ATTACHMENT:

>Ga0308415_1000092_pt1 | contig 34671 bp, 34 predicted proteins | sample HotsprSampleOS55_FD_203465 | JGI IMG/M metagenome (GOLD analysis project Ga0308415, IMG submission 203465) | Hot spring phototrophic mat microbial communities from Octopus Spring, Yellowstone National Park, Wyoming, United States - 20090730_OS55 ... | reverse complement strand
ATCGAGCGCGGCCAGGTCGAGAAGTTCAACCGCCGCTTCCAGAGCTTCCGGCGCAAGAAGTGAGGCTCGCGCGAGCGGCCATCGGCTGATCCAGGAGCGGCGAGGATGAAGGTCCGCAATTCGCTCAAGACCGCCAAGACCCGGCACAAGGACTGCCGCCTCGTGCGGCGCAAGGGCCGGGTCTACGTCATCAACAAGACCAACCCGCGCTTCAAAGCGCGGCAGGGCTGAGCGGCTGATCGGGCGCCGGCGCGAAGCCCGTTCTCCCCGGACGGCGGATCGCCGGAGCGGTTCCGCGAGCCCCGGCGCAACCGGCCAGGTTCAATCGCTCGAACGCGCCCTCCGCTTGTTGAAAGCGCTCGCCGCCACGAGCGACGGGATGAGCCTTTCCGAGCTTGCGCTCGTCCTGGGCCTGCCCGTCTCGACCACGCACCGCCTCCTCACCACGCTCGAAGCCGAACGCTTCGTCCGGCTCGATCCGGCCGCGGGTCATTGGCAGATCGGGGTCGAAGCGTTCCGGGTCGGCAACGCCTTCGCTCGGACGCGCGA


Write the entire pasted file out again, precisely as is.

>Ga0308415_1000092_pt1 | contig 34671 bp, 34 predicted proteins | sample HotsprSampleOS55_FD_203465 | JGI IMG/M metagenome (GOLD analysis project Ga0308415, IMG submission 203465) | Hot spring phototrophic mat microbial communities from Octopus Spring, Yellowstone National Park, Wyoming, United States - 20090730_OS55 ... | reverse complement strand
ATCGAGCGCGGCCAGGTCGAGAAGTTCAACCGCCGCTTCCAGAGCTTCCGGCGCAAGAAGTGAGGCTCGCGCGAGCGGCCATCGGCTGATCCAGGAGCGGCGAGGATGAAGGTCCGCAATTCGCTCAAGACCGCCAAGACCCGGCACAAGGACTGCCGCCTCGTGCGGCGCAAGGGCCGGGTCTACGTCATCAACAAGACCAACCCGCGCTTCAAAGCGCGGCAGGGCTGAGCGGCTGATCGGGCGCCGGCGCGAAGCCCGTTCTCCCCGGACGGCGGATCGCCGGAGCGGTTCCGCGAGCCCCGGCGCAACCGGCCAGGTTCAATCGCTCGAACGCGCCCTCCGCTTGTTGAAAGCGCTCGCCGCCACGAGCGACGGGATGAGCCTTTCCGAGCTTGCGCTCGTCCTGGGCCTGCCCGTCTCGACCACGCACCGCCTCCTCACCACGCTCGAAGCCGAACGCTTCGTCCGGCTCGATCCGGCCGCGGGTCATTGGCAGATCGGGGTCGAAGCGTTCCGGGTCGGCAACGCCTTCGCTCGGACGCGCGA